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Breakthrough in diabetes research

Breakthrough in diabetes research: single mechanism may cause both types of disease


University of Auckland scientists are reporting a major new development in diabetes research with the discovery of a single molecular mechanism they believe triggers both major forms of the disease.

University of Auckland scientists are reporting a major new development in diabetes research with the discovery of a single molecular mechanism they believe triggers both major forms of the disease.

The common trigger mechanism has been suspected but not proved until now.

Professor Garth Cooper of the University’s School of Biological Sciences and Maurice Wilkins Centre for Molecular BioDiscovery leads an international research team whose latest discovery means we now know what causes beta-cells of the pancreas – cells that make insulin – to die in both type-1 and type-2 diabetes.

The research shows compelling evidence that type-1 diabetes (juvenile onset) and type-2 diabetes are both caused by the formation of tiny toxic clumps of the hormone amylin, which is produced by the same cells in the pancreas which produce insulin.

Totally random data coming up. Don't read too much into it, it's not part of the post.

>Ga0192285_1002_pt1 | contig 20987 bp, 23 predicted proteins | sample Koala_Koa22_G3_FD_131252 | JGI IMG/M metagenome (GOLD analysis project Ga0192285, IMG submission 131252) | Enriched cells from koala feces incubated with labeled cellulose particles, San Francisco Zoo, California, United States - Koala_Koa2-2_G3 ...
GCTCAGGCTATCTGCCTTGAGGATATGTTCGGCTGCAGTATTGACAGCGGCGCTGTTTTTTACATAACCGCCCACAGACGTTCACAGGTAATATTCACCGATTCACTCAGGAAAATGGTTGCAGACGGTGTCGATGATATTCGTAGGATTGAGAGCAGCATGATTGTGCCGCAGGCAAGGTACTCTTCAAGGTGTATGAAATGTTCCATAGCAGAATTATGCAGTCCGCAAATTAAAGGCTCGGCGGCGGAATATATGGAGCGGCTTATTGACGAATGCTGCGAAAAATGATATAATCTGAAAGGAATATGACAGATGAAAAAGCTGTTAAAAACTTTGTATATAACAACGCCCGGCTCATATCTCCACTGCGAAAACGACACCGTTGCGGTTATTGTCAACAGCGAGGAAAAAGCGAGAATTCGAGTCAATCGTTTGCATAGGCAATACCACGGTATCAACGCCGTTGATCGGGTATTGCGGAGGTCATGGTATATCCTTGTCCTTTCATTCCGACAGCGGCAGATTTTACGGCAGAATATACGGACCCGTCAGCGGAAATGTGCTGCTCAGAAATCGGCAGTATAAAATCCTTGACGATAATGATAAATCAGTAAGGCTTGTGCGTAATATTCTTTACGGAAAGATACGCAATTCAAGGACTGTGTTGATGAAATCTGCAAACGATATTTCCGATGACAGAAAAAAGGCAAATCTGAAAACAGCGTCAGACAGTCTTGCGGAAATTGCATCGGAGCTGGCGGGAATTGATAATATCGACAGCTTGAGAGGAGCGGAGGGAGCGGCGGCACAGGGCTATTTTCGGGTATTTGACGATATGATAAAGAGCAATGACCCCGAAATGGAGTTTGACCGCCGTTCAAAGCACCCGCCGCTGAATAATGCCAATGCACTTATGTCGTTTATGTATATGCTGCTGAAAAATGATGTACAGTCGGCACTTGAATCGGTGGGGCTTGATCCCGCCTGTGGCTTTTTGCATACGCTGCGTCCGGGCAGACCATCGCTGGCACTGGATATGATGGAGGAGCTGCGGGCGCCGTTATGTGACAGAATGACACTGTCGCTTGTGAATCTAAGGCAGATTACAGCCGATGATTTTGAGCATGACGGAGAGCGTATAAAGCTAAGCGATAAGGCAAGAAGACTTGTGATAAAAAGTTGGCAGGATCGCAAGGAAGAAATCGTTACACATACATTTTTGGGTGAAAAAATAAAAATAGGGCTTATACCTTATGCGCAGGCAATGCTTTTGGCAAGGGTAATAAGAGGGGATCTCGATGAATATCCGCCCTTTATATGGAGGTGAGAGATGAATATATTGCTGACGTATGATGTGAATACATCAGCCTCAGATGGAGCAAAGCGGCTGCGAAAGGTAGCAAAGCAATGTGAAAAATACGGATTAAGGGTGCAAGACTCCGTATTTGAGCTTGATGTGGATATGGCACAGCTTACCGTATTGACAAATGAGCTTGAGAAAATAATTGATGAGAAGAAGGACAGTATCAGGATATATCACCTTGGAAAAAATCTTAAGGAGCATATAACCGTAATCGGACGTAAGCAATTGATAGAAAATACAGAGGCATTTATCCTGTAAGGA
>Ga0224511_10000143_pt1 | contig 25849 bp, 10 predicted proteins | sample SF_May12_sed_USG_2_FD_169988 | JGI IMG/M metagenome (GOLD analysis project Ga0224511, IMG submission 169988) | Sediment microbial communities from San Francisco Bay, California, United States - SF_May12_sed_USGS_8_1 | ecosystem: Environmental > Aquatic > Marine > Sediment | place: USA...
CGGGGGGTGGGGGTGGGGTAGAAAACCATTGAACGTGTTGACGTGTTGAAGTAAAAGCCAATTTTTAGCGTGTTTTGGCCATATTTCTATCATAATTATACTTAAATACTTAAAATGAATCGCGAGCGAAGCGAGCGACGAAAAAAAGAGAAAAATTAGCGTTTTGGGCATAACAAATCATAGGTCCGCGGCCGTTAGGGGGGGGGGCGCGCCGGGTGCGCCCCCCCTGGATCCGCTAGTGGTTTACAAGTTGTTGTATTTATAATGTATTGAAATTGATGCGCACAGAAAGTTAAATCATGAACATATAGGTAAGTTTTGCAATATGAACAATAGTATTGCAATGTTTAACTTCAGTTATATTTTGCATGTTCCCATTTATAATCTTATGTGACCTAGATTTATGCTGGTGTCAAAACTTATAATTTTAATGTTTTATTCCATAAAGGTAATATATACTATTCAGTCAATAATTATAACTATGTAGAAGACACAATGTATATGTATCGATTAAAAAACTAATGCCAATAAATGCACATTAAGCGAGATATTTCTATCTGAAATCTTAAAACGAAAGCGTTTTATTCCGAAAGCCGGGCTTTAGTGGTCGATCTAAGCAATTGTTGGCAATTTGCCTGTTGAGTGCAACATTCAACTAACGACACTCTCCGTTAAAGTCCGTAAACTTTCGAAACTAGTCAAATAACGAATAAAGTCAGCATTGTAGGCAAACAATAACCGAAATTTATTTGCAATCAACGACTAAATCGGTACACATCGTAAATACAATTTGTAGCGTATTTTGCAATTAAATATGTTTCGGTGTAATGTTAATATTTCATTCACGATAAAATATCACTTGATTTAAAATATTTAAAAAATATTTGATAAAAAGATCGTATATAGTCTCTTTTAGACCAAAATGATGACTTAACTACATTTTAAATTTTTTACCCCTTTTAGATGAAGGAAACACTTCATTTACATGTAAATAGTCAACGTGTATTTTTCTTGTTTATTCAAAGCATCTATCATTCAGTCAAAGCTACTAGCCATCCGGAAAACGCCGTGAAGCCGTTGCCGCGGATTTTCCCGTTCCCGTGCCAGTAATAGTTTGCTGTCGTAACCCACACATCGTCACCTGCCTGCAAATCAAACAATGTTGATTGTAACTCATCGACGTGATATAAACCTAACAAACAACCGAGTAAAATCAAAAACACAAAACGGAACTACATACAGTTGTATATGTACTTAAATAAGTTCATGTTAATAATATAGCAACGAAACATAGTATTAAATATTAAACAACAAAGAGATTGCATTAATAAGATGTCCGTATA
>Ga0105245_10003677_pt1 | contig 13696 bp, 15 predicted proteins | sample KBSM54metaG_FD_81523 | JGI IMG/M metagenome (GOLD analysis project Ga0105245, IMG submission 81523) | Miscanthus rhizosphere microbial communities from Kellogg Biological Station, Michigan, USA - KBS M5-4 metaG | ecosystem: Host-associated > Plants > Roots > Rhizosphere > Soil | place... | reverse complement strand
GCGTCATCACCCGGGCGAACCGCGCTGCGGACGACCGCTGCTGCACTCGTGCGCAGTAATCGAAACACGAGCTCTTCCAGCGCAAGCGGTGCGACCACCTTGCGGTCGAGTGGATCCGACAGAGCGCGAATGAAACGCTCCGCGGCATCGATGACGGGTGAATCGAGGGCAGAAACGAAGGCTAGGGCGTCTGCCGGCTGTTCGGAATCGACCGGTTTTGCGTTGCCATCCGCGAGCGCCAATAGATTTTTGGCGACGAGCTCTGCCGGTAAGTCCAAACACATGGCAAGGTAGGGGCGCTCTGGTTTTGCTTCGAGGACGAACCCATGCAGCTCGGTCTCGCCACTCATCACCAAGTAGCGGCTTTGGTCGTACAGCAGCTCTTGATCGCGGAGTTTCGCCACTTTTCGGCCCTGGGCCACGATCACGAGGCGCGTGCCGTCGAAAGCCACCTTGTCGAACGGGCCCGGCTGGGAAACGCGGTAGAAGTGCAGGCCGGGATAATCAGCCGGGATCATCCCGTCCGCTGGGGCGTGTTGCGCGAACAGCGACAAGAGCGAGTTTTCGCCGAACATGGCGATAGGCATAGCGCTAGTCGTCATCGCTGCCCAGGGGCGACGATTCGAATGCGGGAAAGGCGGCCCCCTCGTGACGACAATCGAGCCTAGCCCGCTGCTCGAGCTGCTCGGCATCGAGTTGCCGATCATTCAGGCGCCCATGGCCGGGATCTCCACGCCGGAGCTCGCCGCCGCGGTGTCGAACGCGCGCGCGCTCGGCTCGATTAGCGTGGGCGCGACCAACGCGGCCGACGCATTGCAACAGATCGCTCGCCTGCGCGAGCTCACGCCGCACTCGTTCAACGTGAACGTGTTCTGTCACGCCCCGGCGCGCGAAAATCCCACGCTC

These small clumps of amylin in turn destroy those cells that produce insulin and amylin. The consequence of this cell death is development of diabetes, where sugar levels in the blood rise, causing damage to organs such as the heart, kidneys, eyes and nerves.

“We are confident this discovery can be used to make new classes of anti-diabetic medicines and hope to have potential medicines ready for entry into clinical trials within the next two years,” Professor Cooper says.

“We aim to treat patients with both forms of the disease with the objective being to stop the death of the insulin-producing cells and the longer-term goal of increasing these cells.”

According to the International Diabetes Federation, the number of people contracting diabetes is expected to reach 592 million by 2035.

But the causal mechanisms for both types of diabetes have remained obscure, making it very difficult to design effective medicines for its prevention or cure.

The research is published in the Journal of the Federation of American Societies for Experimental Biology (FASEB J), a leading international biology journal.

The two common forms of diabetes are type-1, also known as juvenile onset diabetes in which insulin is vital to ensure survival, and type-2, the more common form which is an increasing global health problem.

This work was supported by Endocore Research Associates, the University of Auckland, the NZ Health Research Council, the Ministry of Business, Innovation & Employment, the Maurice & Phyllis Paykel Medical Research Trust, and the Maurice Wilkins Centre for Molecular BioDiscovery.

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